Why are MS's policies and strategies always based around "enemy lists" rather than actual products or services?
  • "[IBM has] four times the employees that I have, way more revenues than I have.'"

    I can understand Bill being envious of the revenue stream of IBM, but the number of employees? My word he must be planning on world domination by being in every aspect of your life and to do so he's gonna need a lot larger of a workforce. I can just see Steve sitting in Bill's office with a conversation that hails from the days of the Animaniacs:

    Bill: "Stevie, are you thinking what I'm thinking?"
    Steve: "I think so Bill, b
  • Wrong threat model (Score:3, Insightful)

    by ka9dgx (72702) on Thursday January 05, 2006 @01:31PM (#14402188) Homepage Journal
    Microsoft's biggest threat is whoever solves the security problem. This involves researching improved security models to replace ACLs, such as capabilities. [wikipedia.org]

    ACLs don't cut it in an age of mobile code and 10,000,000 line programs. You can't trust applications, no matter how careful you are. You shouldn't have to, either.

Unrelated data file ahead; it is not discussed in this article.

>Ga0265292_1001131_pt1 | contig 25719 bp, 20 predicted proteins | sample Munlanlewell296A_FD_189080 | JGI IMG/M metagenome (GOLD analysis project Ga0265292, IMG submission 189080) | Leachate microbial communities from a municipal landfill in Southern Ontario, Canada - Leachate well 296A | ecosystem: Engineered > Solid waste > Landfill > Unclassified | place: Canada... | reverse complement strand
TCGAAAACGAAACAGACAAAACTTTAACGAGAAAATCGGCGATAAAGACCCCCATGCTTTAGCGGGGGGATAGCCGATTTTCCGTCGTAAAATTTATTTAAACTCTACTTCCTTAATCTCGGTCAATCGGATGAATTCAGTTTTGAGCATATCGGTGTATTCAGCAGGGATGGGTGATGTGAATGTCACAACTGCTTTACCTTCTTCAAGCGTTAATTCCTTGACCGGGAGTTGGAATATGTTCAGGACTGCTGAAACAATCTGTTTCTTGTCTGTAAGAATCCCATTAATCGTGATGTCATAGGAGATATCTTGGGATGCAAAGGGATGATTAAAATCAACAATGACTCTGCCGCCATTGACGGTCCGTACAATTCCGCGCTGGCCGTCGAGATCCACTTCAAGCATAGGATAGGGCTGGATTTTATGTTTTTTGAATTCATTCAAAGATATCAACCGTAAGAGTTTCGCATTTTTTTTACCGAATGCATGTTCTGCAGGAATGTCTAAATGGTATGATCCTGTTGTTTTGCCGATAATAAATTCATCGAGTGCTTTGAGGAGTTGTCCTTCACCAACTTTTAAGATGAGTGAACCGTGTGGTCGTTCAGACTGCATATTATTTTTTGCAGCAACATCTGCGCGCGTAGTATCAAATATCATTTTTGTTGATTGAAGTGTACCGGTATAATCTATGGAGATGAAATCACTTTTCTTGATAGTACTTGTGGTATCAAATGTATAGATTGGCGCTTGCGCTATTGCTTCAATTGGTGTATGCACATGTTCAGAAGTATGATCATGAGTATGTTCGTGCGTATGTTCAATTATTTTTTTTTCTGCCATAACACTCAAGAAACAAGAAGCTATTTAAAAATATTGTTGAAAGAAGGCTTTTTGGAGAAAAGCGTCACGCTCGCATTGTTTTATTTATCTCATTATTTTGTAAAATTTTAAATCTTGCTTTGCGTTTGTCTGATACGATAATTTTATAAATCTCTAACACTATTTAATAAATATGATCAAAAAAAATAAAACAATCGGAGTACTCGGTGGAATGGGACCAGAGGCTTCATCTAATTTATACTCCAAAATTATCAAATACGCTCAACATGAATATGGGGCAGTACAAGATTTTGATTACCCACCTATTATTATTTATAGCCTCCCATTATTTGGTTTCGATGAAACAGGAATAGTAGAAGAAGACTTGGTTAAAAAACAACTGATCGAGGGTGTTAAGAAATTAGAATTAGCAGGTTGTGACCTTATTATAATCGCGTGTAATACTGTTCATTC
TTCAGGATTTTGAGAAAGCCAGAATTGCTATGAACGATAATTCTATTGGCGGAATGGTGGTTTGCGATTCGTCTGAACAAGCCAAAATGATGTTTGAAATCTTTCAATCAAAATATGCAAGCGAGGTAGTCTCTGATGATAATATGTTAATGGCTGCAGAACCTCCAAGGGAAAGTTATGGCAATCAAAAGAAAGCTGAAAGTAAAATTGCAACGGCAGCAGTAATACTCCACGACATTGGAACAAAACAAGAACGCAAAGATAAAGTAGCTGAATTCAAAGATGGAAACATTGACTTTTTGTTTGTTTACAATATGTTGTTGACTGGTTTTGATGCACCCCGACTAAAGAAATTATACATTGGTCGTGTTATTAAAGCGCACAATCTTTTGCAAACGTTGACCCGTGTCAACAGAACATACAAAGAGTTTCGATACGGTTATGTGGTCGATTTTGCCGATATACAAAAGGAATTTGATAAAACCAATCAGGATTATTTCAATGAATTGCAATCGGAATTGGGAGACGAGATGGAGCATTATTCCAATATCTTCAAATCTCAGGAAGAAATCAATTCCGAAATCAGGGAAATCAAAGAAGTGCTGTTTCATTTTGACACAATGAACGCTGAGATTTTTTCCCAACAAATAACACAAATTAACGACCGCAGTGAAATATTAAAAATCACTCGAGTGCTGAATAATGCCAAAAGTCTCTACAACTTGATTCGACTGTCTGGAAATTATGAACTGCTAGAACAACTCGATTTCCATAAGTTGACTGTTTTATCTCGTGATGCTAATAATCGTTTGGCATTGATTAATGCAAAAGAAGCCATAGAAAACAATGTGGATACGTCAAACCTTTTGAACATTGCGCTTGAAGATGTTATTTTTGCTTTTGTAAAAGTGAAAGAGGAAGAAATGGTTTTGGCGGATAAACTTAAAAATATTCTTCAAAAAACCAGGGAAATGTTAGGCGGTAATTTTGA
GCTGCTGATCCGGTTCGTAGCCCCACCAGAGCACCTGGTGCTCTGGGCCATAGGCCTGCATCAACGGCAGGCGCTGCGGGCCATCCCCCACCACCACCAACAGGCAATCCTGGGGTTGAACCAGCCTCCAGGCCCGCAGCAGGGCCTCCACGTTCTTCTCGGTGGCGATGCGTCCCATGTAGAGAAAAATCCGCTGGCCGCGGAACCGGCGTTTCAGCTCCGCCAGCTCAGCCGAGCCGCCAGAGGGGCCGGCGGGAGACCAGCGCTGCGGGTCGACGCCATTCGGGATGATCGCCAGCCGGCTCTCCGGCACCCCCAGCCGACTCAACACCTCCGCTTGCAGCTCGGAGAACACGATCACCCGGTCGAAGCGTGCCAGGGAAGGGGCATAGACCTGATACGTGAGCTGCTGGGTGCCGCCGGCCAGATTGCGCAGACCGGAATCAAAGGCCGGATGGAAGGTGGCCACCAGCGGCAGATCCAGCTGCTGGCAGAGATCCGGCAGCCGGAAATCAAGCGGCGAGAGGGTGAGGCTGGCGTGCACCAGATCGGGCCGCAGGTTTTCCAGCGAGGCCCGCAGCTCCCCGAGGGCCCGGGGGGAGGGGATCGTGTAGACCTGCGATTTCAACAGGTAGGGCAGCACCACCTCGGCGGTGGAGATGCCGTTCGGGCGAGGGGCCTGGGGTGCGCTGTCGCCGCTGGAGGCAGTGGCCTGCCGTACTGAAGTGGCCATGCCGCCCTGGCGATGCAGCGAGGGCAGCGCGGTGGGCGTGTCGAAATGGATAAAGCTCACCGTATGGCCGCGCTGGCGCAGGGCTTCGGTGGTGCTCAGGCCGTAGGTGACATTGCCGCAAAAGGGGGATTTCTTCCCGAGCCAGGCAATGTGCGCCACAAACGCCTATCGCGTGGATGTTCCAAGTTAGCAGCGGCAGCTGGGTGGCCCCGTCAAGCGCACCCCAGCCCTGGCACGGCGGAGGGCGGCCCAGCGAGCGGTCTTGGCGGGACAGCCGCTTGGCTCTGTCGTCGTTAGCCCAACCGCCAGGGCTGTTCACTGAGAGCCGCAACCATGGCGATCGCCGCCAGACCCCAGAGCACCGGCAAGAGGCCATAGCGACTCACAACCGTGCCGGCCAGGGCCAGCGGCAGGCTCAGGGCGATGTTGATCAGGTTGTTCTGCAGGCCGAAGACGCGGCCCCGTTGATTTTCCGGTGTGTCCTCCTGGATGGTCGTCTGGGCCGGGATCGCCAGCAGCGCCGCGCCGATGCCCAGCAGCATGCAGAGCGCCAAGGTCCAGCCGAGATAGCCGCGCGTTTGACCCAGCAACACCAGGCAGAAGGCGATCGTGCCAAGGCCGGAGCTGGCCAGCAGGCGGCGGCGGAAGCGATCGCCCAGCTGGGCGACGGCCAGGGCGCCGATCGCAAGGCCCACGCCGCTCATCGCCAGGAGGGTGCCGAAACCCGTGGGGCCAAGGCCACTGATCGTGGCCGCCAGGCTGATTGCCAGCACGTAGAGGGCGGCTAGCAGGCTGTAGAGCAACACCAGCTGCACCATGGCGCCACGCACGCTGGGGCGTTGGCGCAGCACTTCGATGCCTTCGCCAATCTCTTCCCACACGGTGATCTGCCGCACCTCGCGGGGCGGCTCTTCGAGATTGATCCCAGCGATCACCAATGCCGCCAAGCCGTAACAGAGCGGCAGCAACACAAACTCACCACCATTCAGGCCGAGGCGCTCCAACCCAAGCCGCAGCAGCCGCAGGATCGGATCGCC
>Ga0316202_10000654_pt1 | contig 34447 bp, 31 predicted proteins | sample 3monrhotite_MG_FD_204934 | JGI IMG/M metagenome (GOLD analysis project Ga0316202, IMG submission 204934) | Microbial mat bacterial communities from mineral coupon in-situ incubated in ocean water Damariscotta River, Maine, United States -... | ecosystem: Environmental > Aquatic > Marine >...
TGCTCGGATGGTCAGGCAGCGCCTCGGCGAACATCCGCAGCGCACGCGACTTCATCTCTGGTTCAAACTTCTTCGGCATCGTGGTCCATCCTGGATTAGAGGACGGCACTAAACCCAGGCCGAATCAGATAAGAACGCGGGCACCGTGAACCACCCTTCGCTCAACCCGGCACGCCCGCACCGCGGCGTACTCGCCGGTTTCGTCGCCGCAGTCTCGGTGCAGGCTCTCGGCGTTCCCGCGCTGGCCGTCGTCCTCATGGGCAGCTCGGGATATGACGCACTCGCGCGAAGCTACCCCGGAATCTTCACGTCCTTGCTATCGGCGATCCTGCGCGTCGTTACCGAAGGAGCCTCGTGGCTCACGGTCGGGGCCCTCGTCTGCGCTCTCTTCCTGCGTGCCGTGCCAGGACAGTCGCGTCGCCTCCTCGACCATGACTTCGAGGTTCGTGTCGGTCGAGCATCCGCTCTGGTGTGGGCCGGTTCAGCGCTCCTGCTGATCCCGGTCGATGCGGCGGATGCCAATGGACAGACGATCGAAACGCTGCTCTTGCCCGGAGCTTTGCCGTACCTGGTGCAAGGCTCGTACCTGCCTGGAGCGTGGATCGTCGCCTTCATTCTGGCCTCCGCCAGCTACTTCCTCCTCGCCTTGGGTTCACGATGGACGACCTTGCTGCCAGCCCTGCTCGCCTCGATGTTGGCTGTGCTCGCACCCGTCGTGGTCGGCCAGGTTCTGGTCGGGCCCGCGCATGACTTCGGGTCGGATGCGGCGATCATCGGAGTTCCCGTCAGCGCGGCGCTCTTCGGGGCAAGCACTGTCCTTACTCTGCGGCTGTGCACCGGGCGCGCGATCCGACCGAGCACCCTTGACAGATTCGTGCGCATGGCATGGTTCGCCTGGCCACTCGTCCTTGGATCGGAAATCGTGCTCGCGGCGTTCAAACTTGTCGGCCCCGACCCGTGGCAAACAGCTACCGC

--Mike--

  • by ErichTheRed (39327) on Thursday January 05, 2006 @01:32PM (#14402193)
    IBM today isn't the IBM it was in the 90s or 80s. They're still a technology company at the core, but they're doing a smart thing by becoming more of a services company. Lately, they've been turning themselves into another one of the "buzzword-compliant" consulting firms. Those companies (EDS, Accenture, BearingPoint, whatever) make boatloads of high-margin deals and huge profits...more than selling servers and mainframes could ever produce. Companies routinely cut multimillion-dollar checks for "strategic advice" from an army of new graduates who don't mind travelling 360 days of the year!!

    Other things going for them:
    - They killed their low-margin PC business. Love it or hate it, it definitely boosted their profit margin.
    - IBM is one of the only companies still doing pure scientific/technology research. Microsoft is one of these companies too, but it's definitely time for the "next big thing." The PC revolution started in 1980, and it's 2005 now. If I were a technology company, especially one who wanted to keep their competitive edge, I'd be betting BIG on research. The only other big reseatch operations outside of universities that I know of are IBM, AT&T Labs and Microsoft. I'm sure there are other smaller operations, but not on the same grand scale.